Golf Channel wraps broadcast operations at Orlando headquarters

Golf Channel has closed out studio operations at its now-former headquarters in Orlando as it finalizes the move to NBC Sports Group’s Stamford, Connecticut, facility.

Founded by golfer Arnold Palmer and entrepreneur Joseph E. Gibbs in 1995, the network has always called Florida home. In 2011, the network began integration with NBC Sports, following Comcast’s acquisition of NBCUniversal from General Electric.

The move to Connecticut comes with hundreds of layoffs to behind the scenes staff and on-camera talent, with the network streamlining operations and using efficiencies available by co-locating with NBC Sports.

Morning program “Morning Drive” is also ending with the changes, relaunching as “Golf Today” on Jan. 4, 2021, from Studio 7 in Stamford.

Looking Back

Golf Channel’s Orlando facility included three studios that produced a variety of wrap-around and daily news programming.

With the move to high definition in 2009, Golf Channel invested in a large upgrade of the facility and creating new studio space.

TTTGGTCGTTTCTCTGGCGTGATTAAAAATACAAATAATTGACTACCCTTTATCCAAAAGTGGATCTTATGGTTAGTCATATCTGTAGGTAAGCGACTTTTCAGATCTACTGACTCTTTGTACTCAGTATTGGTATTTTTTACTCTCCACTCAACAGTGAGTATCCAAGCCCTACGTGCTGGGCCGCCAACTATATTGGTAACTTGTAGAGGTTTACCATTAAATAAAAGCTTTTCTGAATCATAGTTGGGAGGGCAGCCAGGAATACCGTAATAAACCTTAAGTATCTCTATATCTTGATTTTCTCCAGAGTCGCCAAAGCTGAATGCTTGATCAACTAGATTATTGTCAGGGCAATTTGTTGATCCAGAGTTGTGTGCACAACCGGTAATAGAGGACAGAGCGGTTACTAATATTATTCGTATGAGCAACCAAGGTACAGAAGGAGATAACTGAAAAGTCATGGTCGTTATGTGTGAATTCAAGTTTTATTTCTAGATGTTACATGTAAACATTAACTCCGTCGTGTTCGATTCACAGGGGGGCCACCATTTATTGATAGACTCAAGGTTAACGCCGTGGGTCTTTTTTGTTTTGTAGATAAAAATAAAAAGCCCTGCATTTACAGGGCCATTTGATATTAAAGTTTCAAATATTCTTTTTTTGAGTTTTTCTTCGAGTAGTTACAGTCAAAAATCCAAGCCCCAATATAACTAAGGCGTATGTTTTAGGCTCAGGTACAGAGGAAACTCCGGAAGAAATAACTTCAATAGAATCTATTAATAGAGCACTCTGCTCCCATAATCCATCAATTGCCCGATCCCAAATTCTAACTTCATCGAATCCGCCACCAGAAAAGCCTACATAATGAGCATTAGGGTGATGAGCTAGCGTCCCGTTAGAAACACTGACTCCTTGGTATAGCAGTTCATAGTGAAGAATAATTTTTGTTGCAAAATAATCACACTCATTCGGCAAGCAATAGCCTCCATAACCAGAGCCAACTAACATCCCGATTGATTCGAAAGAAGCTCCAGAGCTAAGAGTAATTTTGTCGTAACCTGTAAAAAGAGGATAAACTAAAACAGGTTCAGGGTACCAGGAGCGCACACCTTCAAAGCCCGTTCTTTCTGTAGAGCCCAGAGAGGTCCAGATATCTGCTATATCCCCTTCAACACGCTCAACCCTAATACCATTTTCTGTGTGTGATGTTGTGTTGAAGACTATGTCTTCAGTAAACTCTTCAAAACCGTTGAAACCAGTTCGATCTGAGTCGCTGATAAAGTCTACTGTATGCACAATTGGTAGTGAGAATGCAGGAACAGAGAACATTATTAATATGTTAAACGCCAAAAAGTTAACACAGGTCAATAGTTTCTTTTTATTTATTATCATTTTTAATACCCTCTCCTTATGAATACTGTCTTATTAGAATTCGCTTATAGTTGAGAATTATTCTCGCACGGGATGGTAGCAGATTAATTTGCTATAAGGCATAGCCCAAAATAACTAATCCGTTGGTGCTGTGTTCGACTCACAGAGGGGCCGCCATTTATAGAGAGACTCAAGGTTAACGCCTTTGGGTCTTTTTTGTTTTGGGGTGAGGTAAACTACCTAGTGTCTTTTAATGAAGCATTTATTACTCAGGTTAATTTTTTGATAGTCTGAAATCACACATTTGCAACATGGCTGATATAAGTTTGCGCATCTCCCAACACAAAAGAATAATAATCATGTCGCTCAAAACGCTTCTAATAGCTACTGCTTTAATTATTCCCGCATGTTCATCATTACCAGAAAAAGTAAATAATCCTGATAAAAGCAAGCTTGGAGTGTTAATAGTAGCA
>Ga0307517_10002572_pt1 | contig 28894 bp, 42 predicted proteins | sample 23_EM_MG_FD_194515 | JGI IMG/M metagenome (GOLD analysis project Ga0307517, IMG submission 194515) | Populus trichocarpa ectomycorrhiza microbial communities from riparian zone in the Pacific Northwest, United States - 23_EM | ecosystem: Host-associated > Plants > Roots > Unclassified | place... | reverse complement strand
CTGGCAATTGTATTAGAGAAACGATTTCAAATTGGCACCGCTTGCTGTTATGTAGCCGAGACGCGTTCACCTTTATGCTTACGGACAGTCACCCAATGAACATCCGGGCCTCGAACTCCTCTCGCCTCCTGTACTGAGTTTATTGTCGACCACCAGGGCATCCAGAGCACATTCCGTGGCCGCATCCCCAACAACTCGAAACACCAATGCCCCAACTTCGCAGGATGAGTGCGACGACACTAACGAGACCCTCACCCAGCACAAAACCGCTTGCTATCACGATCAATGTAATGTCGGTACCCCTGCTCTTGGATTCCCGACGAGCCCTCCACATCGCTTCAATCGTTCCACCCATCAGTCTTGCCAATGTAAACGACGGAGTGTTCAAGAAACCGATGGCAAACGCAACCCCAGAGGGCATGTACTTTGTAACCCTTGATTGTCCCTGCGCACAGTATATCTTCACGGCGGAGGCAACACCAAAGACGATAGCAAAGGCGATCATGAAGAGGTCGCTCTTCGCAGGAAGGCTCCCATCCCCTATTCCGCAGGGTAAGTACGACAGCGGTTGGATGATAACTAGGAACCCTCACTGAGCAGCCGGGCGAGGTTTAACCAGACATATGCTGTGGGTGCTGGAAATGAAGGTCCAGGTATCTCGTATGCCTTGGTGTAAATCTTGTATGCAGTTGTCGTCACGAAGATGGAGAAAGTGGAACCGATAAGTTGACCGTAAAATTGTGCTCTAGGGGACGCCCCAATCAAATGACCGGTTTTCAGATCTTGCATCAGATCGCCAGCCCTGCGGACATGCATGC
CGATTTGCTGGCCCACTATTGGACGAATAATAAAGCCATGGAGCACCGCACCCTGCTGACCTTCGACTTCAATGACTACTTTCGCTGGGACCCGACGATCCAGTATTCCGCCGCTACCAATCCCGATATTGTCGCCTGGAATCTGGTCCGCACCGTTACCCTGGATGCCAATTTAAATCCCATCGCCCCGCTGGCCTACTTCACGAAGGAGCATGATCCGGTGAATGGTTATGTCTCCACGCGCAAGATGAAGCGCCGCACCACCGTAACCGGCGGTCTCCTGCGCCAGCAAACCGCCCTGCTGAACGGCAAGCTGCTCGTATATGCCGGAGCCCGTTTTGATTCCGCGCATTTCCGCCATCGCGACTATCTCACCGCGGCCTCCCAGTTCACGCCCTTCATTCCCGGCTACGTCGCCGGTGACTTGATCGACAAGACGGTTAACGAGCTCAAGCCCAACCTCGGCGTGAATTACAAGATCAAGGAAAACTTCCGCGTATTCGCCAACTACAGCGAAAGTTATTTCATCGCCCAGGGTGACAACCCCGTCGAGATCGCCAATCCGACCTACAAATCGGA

Studio A served as the primary studio for the network and marquee program “Golf Central,” along with a variety of shows such as “School of Golf.”

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The studio included a large-format golf simulator, putting green and a variety of presentation points. Updated throughout the years, the bones of the last Studio A design debuted in 2010 with the move to HD, replacing a set from 2007.

Set Design

Golf Channel

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Studio AP, named for Palmer, was re-imagined in 2013 as a larger, dedicated space for “Morning Drive,” which relaunched alongside with an expanded schedule.

Set Design

Morning Drive

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Studio C, meanwhile, was the original studio space of Golf Channel before the facility expansion. The studio featured an old clubhouse vibe with exposed brick walls and was the smallest of production spaces.